COLMAN: Rutilated quartz. People tend to think it has some sort of energy—you know, New Age.
COLMAN: Well, they did in California in the ’90s. It never really caught on in New York. I had a stepmother who had this huge diamond on her finger all the time, and she always said that she believed in the power of crystals.
AQUILANO: That’s very funny. The diamond has a different power, I think.
COLMAN: How would you rate the energy of New York compared to Milan?
AQUILANO: We love New York so much—it’s so full of energy, and the mix of colors and sensations—but at the same time it can make you feel alone. When you’re in New York the best thing is to let yourself be moved by all the energy and to never think about anything else.
COLMAN: Go with the flow? That’s funny because most people here are swimming against the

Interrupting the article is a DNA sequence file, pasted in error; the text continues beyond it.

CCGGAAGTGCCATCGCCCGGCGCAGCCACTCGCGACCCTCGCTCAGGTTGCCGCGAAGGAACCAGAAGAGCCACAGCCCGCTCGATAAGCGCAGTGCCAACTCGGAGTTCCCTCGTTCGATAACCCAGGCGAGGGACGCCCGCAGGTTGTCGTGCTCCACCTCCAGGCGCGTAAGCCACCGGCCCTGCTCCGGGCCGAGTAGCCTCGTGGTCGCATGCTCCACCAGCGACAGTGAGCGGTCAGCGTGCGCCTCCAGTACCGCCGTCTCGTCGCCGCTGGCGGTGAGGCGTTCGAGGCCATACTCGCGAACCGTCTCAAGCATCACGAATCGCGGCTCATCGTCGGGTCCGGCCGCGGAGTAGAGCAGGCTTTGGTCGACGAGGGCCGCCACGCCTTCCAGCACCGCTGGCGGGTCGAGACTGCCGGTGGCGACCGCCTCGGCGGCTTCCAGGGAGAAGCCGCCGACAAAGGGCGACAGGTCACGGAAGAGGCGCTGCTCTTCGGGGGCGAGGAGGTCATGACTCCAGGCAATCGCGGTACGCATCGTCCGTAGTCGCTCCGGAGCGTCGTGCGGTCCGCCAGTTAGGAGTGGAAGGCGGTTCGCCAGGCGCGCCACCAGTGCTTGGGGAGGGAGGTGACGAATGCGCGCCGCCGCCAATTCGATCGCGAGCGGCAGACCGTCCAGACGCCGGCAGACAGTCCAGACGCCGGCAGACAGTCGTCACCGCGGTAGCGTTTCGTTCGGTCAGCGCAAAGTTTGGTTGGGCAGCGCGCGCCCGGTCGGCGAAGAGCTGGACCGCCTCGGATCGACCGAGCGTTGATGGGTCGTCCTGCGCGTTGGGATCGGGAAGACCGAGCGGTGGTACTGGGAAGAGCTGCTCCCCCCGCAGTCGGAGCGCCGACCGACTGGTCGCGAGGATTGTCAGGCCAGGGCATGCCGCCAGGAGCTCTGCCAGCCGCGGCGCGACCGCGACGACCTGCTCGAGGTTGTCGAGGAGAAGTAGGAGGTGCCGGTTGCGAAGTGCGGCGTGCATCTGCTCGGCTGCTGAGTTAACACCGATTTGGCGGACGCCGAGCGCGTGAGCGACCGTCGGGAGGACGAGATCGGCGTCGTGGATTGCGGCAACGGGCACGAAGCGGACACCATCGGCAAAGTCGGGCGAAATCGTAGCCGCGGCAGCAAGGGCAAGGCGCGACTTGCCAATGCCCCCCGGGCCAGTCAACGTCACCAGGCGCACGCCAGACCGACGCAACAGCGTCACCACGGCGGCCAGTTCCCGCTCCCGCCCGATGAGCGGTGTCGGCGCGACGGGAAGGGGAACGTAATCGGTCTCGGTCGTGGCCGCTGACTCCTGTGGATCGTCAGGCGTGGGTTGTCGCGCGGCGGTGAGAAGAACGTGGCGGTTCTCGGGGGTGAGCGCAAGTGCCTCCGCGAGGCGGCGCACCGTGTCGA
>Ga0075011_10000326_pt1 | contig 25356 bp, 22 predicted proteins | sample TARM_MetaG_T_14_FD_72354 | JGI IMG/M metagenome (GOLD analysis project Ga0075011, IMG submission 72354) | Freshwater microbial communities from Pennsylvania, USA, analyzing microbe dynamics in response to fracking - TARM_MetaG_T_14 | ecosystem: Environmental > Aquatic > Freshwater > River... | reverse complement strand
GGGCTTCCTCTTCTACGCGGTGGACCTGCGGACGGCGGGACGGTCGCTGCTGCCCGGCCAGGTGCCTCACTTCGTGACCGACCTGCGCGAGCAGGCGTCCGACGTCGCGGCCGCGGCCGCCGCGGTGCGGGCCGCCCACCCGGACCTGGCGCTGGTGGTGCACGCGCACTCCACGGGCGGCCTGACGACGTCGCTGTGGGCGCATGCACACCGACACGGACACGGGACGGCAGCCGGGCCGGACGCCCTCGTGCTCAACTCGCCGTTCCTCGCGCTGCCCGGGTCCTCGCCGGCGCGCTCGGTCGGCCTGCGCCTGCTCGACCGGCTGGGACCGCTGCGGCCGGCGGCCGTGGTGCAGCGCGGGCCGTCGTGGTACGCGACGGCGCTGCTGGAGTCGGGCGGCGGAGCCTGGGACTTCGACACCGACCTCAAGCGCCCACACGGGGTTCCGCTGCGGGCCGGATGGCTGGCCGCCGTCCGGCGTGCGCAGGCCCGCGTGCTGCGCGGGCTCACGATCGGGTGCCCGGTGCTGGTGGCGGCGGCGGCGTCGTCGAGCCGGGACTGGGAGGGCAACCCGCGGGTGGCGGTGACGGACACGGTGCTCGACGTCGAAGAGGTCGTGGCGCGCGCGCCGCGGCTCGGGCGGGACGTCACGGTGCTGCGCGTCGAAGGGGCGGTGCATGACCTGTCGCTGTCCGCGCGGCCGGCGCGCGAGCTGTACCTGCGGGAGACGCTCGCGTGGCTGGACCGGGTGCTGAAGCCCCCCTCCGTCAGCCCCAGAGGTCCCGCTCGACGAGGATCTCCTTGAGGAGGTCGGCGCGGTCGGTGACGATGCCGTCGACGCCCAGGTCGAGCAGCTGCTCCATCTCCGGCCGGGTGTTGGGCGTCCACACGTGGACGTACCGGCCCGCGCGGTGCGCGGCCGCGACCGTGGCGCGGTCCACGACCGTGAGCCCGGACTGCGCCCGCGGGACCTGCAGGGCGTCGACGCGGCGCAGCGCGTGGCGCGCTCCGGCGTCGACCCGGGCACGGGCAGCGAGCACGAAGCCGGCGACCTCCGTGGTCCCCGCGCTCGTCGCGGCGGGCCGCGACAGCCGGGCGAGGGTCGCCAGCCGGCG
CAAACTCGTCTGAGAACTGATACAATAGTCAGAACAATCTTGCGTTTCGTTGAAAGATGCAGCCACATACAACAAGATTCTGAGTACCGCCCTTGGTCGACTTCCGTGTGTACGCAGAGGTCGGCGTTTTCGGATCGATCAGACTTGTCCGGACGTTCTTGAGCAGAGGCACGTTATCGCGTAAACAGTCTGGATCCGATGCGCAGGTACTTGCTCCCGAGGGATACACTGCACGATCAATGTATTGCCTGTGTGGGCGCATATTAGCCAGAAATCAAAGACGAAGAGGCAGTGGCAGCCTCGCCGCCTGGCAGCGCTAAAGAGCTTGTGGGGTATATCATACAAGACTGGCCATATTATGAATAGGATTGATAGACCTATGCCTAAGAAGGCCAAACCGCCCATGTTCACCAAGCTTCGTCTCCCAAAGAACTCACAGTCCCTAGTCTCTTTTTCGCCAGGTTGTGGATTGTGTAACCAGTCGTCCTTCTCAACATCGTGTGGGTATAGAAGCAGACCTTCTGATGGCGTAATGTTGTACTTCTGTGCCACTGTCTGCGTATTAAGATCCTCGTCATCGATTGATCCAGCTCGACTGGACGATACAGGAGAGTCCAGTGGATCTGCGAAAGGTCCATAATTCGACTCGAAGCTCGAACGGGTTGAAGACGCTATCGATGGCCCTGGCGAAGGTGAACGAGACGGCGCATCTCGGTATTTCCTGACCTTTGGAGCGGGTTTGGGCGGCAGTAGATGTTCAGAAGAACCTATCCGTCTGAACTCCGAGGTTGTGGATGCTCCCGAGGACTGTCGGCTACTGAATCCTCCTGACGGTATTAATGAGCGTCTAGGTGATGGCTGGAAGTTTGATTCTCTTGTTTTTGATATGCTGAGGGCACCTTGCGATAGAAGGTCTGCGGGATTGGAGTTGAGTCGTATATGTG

AQUILANO: If I swim against the current I feel a bit conformist. In New York the energy is more apparent. In Milan it’s less so. Here it is the multitude of people that creates energy; in Milan it’s individuals.
COLMAN: How would you compare Italian style with American style?
AQUILANO: I noticed it just this morning. With Americans, it’s hard to find one who truly goes against the tide, because Americans are much more conformist than Italians. Today the Italian woman dresses worse than the American woman, but three out of a hundred Italian women dress really wonderfully. The Americans are dressed well but all look the same.
COLMAN: What is it that American women are paying more attention to than Italian women?
ROBERTO RIMONDI: Accessories . . . Absolutely. And comfort.
AQUILANO: The Italian woman who wants to be sexy really lets you see it. She focuses more on her body, on showing it off. An American woman doesn’t show her body, but shows it in the way she dresses. She never wants to show that she is truly sexy, although in reality that’s what the American woman wants to be.